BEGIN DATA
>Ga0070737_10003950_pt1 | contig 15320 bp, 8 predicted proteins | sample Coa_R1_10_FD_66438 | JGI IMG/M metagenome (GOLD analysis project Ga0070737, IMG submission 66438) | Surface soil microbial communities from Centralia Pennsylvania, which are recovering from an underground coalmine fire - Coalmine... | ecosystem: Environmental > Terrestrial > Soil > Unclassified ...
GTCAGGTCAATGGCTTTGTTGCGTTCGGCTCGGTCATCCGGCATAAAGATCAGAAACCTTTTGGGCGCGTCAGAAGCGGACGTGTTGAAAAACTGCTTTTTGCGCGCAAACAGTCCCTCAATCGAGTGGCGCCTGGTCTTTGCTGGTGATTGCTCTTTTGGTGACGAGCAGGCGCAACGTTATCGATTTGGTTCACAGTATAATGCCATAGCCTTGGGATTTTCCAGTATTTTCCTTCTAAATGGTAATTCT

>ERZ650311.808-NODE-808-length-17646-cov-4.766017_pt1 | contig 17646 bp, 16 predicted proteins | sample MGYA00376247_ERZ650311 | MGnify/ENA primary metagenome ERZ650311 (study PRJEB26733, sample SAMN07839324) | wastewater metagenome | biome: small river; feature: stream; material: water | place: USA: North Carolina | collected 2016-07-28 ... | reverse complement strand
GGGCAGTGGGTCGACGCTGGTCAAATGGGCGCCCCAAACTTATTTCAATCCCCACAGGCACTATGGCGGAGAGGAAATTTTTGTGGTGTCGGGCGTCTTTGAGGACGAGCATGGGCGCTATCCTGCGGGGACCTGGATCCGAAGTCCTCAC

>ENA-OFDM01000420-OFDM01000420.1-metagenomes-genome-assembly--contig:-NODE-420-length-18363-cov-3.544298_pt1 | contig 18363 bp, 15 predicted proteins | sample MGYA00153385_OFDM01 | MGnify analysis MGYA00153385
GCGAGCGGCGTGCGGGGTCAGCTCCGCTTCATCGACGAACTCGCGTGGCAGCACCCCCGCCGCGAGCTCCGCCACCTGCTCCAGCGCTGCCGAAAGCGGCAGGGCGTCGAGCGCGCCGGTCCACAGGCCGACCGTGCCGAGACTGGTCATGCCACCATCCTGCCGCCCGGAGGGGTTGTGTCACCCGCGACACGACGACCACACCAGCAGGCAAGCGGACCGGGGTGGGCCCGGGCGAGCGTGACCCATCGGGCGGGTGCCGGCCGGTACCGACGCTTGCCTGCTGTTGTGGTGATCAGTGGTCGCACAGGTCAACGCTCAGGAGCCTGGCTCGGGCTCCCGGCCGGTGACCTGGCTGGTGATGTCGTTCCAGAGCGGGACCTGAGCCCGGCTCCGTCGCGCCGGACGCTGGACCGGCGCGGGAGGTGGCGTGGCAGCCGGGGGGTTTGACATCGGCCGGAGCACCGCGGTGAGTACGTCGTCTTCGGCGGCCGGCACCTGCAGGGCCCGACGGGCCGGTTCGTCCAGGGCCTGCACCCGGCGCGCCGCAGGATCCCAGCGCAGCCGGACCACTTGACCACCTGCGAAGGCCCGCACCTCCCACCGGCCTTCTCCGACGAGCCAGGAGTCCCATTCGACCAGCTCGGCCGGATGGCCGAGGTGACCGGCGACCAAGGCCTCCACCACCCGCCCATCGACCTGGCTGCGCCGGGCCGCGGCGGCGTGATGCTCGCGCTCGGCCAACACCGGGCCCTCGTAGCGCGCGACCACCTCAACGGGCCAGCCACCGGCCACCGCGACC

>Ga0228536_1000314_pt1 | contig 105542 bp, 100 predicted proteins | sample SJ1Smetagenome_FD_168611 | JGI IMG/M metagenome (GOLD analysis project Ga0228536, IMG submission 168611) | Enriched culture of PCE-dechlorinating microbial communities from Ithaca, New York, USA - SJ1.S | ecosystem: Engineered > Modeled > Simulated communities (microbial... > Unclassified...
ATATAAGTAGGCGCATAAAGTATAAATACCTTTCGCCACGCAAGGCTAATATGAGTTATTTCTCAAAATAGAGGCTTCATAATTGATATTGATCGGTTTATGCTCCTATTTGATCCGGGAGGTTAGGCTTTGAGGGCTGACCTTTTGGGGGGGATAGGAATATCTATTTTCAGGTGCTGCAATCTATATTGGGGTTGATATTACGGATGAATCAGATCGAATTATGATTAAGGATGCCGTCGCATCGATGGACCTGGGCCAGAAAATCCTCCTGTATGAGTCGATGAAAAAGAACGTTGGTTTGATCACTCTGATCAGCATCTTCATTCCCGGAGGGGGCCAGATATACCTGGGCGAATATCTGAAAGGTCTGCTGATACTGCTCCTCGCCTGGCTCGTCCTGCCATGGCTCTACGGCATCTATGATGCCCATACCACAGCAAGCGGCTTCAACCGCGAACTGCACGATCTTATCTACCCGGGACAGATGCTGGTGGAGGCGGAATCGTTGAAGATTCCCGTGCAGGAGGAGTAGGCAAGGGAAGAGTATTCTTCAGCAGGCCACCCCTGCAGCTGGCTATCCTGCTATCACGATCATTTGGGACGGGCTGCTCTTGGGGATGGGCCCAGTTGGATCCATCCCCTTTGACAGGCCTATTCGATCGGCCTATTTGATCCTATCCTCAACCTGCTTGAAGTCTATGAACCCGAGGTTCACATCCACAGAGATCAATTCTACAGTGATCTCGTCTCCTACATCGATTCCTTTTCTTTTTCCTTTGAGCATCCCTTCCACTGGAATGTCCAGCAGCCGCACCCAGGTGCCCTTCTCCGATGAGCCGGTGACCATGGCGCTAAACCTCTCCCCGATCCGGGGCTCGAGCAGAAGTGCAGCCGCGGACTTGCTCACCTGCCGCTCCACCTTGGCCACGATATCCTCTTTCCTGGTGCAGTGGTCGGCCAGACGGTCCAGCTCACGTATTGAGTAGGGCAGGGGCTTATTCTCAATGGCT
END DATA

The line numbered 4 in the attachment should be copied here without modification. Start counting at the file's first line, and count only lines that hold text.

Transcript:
GGGCAGTGGGTCGACGCTGGTCAAATGGGCGCCCCAAACTTATTTCAATCCCCACAGGCACTATGGCGGAGAGGAAATTTTTGTGGTGTCGGGCGTCTTTGAGGACGAGCATGGGCGCTATCCTGCGGGGACCTGGATCCGAAGTCCTCAC